Windswept Larch

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Windswept Larch

Post  F. Waheedy on Sat Jan 16, 2010 2:49 pm

Hello all,

Here is BEFORE & AFTER pictures of my Larch that I bought in September 09.
Image 5 is what was achieved after working with Mr Dan Barton for a couple of hours. Hope you guys like it too.

I'm not sure what pot would suite the tree most. A slab? or maybe a crescent?

I'd appreciate any help with the right pot.

Many thanks

Faisal










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Re: Windswept Larch

Post  luc tran on Sat Jan 16, 2010 4:53 pm

looks good. Just one question. What is the visual effect of the branches going the opposite direction? is it for balancing the composition?

Luc

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Re: Windswept Larch

Post  Jim Doiron on Sat Jan 16, 2010 9:28 pm

It does look like a good start. I think the shallow tray or slab would be a good option. I didn't do anything with the tree but I do think it should rotate a bit.


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Re: Windswept Larch

Post  Harleyrider on Sat Jan 16, 2010 9:47 pm

Hi Faisal. There's one glaring problem, as far as I can see. If this is a windswept, then how come the bottom 1/3 of the trunk is growing against the wind? When it was a young sapling, the wind (which is obviously very strong, looking at the branches) would have blown it in the opposite direction. Planting the tree tilted more in the direction of the wind would help to negate this issue.

Sorry to be picky, mate Very Happy . Hope this doesn't mean I won't get any more of your wife's mouthwatering biryani?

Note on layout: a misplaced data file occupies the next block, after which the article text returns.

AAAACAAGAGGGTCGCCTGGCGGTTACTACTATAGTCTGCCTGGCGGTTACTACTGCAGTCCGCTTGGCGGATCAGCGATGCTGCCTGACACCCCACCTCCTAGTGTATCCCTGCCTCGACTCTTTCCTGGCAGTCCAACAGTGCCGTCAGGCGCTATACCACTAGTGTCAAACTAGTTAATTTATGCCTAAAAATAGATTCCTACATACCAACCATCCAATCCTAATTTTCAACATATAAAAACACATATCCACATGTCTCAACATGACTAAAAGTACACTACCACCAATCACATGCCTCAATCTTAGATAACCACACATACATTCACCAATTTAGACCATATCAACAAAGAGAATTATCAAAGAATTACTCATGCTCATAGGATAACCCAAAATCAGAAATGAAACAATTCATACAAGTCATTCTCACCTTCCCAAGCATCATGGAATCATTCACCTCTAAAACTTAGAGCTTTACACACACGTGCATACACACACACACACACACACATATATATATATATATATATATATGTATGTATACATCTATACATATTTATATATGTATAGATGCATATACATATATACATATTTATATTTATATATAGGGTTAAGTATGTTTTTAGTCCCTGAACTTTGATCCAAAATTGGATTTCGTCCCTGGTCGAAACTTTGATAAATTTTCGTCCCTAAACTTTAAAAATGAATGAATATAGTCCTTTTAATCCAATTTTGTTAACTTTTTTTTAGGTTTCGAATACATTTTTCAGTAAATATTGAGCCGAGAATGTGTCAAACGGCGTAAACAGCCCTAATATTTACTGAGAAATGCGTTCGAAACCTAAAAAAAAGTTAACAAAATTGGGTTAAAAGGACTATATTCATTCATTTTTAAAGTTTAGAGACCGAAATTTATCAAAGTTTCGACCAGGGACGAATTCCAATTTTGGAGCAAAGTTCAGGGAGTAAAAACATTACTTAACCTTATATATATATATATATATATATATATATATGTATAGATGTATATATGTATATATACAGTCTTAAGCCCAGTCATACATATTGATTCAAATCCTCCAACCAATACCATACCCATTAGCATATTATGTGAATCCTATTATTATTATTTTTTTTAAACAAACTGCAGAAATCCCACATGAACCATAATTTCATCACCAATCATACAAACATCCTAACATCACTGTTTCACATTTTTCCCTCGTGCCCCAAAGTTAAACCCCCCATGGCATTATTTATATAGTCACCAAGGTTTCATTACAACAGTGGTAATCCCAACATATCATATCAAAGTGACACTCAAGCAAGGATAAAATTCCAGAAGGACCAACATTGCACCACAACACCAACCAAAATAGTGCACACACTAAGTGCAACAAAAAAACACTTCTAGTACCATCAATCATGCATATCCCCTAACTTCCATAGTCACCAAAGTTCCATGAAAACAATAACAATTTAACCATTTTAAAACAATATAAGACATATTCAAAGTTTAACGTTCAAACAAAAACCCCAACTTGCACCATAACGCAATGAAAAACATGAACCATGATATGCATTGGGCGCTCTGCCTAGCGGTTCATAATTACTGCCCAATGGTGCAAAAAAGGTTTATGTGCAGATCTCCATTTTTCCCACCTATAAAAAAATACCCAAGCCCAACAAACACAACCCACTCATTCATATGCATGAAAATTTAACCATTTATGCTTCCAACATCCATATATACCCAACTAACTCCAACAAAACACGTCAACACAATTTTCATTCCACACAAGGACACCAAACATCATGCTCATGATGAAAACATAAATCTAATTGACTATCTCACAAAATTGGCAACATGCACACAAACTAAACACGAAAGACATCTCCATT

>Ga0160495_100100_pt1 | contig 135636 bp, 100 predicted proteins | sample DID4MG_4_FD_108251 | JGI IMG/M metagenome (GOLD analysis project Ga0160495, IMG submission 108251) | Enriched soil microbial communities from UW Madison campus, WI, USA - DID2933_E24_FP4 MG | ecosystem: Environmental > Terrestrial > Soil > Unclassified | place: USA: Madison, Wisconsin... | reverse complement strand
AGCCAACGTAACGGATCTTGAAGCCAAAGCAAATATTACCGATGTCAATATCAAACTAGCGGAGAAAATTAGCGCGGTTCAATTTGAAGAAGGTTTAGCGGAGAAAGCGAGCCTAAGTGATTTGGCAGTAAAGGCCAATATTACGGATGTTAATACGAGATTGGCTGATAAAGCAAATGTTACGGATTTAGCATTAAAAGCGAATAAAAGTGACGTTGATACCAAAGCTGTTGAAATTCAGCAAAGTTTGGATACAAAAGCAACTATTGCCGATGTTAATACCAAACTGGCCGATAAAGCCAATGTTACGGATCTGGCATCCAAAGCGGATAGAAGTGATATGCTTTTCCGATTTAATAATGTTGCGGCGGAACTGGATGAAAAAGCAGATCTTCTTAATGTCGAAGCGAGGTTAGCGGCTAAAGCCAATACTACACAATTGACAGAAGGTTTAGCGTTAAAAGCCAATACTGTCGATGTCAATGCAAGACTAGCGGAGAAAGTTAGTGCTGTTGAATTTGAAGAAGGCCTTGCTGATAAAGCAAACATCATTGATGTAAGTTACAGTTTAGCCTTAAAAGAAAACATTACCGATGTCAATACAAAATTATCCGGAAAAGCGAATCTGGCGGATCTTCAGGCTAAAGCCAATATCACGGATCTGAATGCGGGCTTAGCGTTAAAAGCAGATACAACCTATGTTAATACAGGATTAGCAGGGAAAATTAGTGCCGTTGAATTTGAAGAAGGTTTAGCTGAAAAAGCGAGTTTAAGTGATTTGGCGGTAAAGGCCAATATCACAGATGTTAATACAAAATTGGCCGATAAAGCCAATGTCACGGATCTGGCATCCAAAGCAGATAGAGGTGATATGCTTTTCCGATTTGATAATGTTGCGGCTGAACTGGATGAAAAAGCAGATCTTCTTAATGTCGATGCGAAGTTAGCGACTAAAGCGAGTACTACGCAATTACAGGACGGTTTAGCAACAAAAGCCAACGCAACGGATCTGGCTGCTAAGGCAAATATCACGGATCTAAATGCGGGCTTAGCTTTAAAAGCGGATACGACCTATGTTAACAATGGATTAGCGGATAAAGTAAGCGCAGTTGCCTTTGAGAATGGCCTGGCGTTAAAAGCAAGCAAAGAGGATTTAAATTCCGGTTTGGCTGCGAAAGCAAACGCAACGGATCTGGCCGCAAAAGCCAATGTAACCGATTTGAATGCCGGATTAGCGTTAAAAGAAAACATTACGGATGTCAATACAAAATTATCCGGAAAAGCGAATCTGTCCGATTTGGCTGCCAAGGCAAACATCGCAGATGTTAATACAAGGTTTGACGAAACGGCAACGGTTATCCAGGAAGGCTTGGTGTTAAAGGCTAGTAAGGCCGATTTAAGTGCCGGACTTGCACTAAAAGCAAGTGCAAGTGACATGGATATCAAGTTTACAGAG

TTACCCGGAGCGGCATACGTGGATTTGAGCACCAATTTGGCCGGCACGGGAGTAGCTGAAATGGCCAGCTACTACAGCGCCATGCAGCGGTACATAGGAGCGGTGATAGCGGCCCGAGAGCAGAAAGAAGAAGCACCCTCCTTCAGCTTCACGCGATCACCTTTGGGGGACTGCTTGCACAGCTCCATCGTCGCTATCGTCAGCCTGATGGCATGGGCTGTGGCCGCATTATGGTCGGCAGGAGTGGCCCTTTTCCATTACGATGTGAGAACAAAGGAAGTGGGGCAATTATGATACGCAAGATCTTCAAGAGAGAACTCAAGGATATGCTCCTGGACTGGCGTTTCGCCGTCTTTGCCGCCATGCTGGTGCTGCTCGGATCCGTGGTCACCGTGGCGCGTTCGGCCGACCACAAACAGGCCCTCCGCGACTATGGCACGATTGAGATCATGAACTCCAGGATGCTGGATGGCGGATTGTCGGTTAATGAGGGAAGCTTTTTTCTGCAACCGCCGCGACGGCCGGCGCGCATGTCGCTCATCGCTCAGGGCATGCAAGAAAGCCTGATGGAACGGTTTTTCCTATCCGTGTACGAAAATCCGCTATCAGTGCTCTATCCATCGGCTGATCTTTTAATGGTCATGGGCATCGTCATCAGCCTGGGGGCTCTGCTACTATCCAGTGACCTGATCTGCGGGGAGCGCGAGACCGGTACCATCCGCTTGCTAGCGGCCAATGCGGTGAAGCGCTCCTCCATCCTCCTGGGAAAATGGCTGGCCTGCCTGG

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Re: Windswept Larch

Post  SamC on Sat Jan 16, 2010 10:06 pm

Harleyrider -

Here's a possible explanation. On our coast, or in the mountains a tree may start growing into the prevailing winds, shielded from the winds by undergrowth and bushes, once the tree reaches above the height of this wind barrier the direction and character of growth can be radically different.

I realize this would be an exercise in relating beyond the tree itself into its surroundings, but such growth is plausible.

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Re: Windswept Larch

Post  Harleyrider on Sat Jan 16, 2010 10:11 pm

Agreed. But how have the bottom 2 branches been affected by the wind while the trunk hasn't?

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Re: Windswept Larch

Post  F. Waheedy on Sun Jan 17, 2010 9:38 am

Hi Luc,

Thank you for your comment. You're right about the left branches.
The top left branch is very short and at a steeper angle than the ones on the right side.
It's being pressed into the upper trunk which is logical and should be acceptable in the design.
The important thing is to make sure it is always kept short.

Hope you agree.

Regards,

Faisal

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Re: Windswept Larch

Post  F. Waheedy on Sun Jan 17, 2010 9:59 am

Hello Steve,

Good to hear from you. You're right about the trunk. It would be better if it were inclined slightly.
Or maybe I place a rock to the left of the trunk when it's re-potted. This will justify its upward growth,
as it will have been protected.
I can already see the effect of spending a lot of time with Tony Smile .
Of course you'll get a lot more Biryani when ever we meet next. Hopefully very soon.
I quite like your Terry Foster Oak. Looks like a long term project though.
You're lucky to be closer to some of the most talented artists.

Regds,

Faisal

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Re: Windswept Larch

Post  F. Waheedy on Sun Jan 17, 2010 10:05 am

Hi Jim,

Thanks for the virt. I've actually been looking for a slab for tis one. Might also rotate it a little when I re-pot it next.

Regds,

Faisal

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Re: Windswept Larch

Post  wabashene on Sun Jan 17, 2010 11:48 am

This subject of a windswept tree growing against the wind initially comes up often.

Perfectly plausible and very common as illustrated by the following diagram I did way back the last time it came up.